Sound Bytes : Kuedo, Eskmo, and VibeSquaD

I sat down to cover the latest release from Planet Mu by Kuedo, and my mind migrated over to the bass sounds from Eskmo which then reminded me of an album by VibeSquaD. This is a perfect example of why Sound Bytes makes sense in that nonsensical kind of way. Three releases tied together by nothing more than my mood, yet thematically intertwined through more than just an evolution of sound. There’s only two degrees of separation here, kids! It’s almost as if I’m forming a certain path, and then dragging you along by your ears… Enjoy.

Kuedo – Dream Sequence EP (Planet Mu)

Have you met Kuedo? Yes, you have… It’s Jamie Teasdale, also known as Jamie Vexd, who along with Roly Porter have already dropped a few dubstep bombs on Planet Mu, together known as Vex’d. With Dream Sequence EP, Jamie stumbles across lazy and almost drunken two-step beats, with 8-bit arcade game chords, twisted bit-crushed synths and degenerated vocoder. This four track EP features deep rumbling bass, almost bubbling to its own suffocation, and sluggish percussion, ideal for those nightmares when you’re struggling through the swamp as the ghostly vocals pull you back in reverse delay. The winner on this release is the track titled Starfox, which the EP was originally named after. Another highlight, Shutter Light Girl, is a minute long vignette of a beatless sound exploration to the likes of Burial. A little birdie has also told me that there is another upcoming full length, titled Cloud Seed, coming out soon. Pick up this, and previous Vex’d releases, such as Degenerate (Planet Mu, 2005), directly from the label’s site. This is bleepy, this is wonky, this is Planet Mu.

Eskmo – Hypercolor EP (Ancestor)

I’ve had my eye on the West Coast sound of San Francisco, Portland and LA, for a while now. The Glitch Mob, in particular, featuring Justin Boreta (aka Slidecamp), Edward Ma (edIT) and Josh Mayer (Ooah), have been producing some glitchy, breaky, and instrumental hip-hop. I’ll bet my money that Brendan Angelides, who has two monikers, Welder and Eskmo, has been hanging out with them. Releasing the Hypercolor EP as a digital download on his very own label, Ancestor Media, Angelides mixes up the sound dubstep with deep rumbles of hip-hop, where the crowd sways with the rhythm, clapping their hands with the beat. And his sound has already caught the eye of some heavy hitters. See, for example, his remix of Bibio‘s Dwrcan on Warp, and his 12″, Let Them Sing released by Planet Mu in 2009. What a great roster of labels to have in his biography! Although this EP is almost a year old, I still return to it, for its solid, polished sound. Be sure to pick up his latest split single with Eprom, Hendt / Lands and Bones (Warp, 2010), and, even more exciting, his collaboration with Amon Tobin, calling themselves ESKAMON, Fine Objects (Ancestor, 2010), which comes with a free WAV samples and Ableton pack along with the release! Sounds like a remix invitation to me! Recommended for the likes of the above, as well as Prefuse 73, Daedelus, Richard Devine, Nosaj Thing and all the usual West Coast suspects.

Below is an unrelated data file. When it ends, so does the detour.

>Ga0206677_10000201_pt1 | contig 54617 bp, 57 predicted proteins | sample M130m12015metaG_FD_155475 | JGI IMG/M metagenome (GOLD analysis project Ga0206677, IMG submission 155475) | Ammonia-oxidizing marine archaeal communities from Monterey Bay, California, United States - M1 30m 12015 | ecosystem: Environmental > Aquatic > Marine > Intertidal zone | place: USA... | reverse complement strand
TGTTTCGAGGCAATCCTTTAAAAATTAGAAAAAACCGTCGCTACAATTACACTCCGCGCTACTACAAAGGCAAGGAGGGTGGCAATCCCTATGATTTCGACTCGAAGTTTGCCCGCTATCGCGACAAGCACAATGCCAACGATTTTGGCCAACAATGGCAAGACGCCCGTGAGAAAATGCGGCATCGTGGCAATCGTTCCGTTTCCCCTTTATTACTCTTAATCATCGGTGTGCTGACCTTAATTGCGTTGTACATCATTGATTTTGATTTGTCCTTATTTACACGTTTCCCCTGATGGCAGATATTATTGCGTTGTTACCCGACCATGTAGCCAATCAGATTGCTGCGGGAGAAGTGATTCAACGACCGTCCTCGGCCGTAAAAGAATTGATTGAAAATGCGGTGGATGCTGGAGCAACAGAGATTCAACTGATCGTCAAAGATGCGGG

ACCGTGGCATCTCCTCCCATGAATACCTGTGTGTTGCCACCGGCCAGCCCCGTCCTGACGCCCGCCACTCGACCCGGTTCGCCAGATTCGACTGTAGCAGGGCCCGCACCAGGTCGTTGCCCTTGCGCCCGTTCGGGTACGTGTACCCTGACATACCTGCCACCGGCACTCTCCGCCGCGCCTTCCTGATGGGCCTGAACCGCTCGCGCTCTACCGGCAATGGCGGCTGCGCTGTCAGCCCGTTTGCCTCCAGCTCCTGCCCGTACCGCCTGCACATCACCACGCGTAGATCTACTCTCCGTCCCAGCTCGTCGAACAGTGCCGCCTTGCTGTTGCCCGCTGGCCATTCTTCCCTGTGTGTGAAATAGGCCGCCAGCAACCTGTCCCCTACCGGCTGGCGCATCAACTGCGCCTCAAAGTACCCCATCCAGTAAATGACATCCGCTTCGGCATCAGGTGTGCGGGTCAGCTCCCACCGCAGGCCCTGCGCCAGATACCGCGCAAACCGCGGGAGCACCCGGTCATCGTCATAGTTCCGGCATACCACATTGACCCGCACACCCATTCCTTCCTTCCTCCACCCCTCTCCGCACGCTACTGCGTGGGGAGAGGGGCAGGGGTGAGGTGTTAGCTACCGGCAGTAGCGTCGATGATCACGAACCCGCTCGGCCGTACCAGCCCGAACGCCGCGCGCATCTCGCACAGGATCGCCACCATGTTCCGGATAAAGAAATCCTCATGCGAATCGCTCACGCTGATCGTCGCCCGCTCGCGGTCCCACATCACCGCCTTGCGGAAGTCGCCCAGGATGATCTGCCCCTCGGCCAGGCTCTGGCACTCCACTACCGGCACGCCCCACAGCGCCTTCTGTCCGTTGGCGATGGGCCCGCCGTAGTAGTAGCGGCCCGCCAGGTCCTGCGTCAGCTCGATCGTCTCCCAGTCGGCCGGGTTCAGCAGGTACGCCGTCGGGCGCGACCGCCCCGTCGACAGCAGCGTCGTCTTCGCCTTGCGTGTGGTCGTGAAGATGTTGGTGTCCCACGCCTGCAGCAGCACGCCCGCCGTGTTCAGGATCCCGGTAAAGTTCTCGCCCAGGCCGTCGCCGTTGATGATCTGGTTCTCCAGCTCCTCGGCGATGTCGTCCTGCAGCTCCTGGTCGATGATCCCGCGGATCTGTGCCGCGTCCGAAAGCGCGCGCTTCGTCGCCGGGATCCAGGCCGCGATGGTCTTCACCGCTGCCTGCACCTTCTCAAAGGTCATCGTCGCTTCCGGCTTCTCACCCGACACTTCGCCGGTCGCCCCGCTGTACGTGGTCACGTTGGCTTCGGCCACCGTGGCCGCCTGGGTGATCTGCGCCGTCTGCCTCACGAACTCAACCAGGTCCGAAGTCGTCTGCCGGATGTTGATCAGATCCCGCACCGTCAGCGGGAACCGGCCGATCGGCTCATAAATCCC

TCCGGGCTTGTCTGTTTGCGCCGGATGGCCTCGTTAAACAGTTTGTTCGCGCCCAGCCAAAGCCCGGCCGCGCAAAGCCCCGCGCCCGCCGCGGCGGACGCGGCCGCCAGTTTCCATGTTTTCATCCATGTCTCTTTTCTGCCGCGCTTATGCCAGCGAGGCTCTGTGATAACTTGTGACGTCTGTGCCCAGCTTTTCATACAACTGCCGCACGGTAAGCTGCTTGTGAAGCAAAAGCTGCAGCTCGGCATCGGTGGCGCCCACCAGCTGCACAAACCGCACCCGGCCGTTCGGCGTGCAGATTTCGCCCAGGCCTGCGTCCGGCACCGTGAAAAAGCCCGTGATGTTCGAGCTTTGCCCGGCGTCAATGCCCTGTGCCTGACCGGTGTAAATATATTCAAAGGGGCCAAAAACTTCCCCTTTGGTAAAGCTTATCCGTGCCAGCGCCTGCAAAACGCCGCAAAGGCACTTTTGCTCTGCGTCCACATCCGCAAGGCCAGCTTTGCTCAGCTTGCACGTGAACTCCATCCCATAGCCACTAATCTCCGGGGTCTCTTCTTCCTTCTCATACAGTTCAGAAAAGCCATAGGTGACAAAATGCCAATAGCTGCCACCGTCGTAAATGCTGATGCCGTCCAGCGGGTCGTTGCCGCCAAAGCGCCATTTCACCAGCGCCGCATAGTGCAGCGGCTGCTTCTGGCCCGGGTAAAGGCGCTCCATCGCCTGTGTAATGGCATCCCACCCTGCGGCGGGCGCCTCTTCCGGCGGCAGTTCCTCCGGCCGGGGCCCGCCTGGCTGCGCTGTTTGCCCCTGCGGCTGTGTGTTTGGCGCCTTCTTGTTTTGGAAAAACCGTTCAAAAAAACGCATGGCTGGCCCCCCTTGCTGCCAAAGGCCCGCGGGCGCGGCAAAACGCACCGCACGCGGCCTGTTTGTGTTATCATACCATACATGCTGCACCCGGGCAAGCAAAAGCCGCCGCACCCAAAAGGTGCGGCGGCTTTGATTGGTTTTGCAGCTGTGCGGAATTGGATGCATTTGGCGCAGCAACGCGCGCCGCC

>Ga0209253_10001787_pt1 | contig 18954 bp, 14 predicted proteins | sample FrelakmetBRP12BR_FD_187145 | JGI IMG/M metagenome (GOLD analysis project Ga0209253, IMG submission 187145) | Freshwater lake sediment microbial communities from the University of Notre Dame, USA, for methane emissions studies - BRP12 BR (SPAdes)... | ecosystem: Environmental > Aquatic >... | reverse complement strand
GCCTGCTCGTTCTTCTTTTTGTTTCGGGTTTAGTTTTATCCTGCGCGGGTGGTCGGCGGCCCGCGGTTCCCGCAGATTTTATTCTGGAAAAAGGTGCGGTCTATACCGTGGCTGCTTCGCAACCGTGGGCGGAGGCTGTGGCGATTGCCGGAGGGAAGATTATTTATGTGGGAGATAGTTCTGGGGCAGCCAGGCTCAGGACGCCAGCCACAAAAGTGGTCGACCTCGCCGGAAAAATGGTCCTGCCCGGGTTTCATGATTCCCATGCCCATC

VibeSquaD – Joyful Noise (Vibesquad)

Well, since I’m in the mood for crunky bass, it’s only appropriate that I bring up this gem by Aaron Holstein, who goes by the name of VibeSquaD. Welcome to the world of crunkadelic basstraveler! I first came across Holstein’s sound with his debut, Return of the Pudding People on Bluetech‘s Native State. Since then, Holstein scored a release for Proboscis (that’s KiloWatts‘ digital label), a remix on Addictech and an appearance on Interchill. Oh, and Holstein is very good friends with the above mentioned members of The Glitch Mob – playing at many venues with them. So, we’re all in the family here. Joyful Noise is a collection of thirteen tracks, self-released in digital format. In terms of sound, VibeSquaD is raw, loud, and rumbling. Open up your ears to square-wave bass, solid punchy beats, and mind-twisting melodies that make you cringe your nose. Classification is pointless, unless you prepare yourself to skip over glitch-hop, dope-step, and and funk-bass. Production is crunchy, tight and top notch. This is a serious treat for fans of dubstep and IDM alike. Recommended to be listened to alongside Eskmo, Bassnectar, Heyoka, and the rest of the mob…